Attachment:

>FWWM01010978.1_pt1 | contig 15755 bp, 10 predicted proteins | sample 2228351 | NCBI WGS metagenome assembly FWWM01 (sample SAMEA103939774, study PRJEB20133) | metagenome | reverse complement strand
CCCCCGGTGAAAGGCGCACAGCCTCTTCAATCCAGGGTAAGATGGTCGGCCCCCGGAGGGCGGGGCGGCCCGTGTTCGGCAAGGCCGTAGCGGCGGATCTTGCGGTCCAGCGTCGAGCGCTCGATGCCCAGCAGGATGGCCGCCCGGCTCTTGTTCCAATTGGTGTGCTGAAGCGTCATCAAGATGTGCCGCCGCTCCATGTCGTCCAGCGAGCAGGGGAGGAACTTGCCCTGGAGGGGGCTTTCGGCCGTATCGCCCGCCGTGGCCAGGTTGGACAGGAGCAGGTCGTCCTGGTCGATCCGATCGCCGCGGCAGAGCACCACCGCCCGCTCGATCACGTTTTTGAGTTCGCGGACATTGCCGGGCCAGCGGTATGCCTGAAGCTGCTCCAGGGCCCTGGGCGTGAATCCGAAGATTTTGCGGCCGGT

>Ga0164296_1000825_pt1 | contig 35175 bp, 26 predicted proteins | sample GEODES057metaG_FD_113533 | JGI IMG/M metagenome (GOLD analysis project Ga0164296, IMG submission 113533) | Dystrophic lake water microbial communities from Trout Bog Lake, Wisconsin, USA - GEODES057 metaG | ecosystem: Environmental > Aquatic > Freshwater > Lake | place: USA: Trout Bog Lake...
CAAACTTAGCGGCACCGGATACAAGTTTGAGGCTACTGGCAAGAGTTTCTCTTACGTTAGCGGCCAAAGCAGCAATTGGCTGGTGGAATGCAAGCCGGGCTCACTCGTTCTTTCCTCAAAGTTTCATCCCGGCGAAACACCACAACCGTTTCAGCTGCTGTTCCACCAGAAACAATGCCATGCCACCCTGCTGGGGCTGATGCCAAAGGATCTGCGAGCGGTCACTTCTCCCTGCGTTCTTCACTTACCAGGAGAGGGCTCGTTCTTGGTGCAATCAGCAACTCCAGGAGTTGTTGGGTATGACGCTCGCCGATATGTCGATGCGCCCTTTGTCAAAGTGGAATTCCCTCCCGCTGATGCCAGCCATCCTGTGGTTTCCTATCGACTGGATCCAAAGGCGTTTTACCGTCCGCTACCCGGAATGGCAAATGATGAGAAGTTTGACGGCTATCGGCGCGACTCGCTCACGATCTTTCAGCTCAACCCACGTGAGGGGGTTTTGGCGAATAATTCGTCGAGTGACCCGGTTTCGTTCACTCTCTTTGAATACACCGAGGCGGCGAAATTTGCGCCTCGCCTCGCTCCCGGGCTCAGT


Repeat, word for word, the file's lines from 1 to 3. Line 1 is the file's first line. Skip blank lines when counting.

>FWWM01010978.1_pt1 | contig 15755 bp, 10 predicted proteins | sample 2228351 | NCBI WGS metagenome assembly FWWM01 (sample SAMEA103939774, study PRJEB20133) | metagenome | reverse complement strand
CCCCCGGTGAAAGGCGCACAGCCTCTTCAATCCAGGGTAAGATGGTCGGCCCCCGGAGGGCGGGGCGGCCCGTGTTCGGCAAGGCCGTAGCGGCGGATCTTGCGGTCCAGCGTCGAGCGCTCGATGCCCAGCAGGATGGCCGCCCGGCTCTTGTTCCAATTGGTGTGCTGAAGCGTCATCAAGATGTGCCGCCGCTCCATGTCGTCCAGCGAGCAGGGGAGGAACTTGCCCTGGAGGGGGCTTTCGGCCGTATCGCCCGCCGTGGCCAGGTTGGACAGGAGCAGGTCGTCCTGGTCGATCCGATCGCCGCGGCAGAGCACCACCGCCCGCTCGATCACGTTTTTGAGTTCGCGGACATTGCCGGGCCAGCGGTATGCCTGAAGCTGCTCCAGGGCCCTGGGCGTGAATCCGAAGATTTTGCGGCCGGT

>Ga0164296_1000825_pt1 | contig 35175 bp, 26 predicted proteins | sample GEODES057metaG_FD_113533 | JGI IMG/M metagenome (GOLD analysis project Ga0164296, IMG submission 113533) | Dystrophic lake water microbial communities from Trout Bog Lake, Wisconsin, USA - GEODES057 metaG | ecosystem: Environmental > Aquatic > Freshwater > Lake | place: USA: Trout Bog Lake...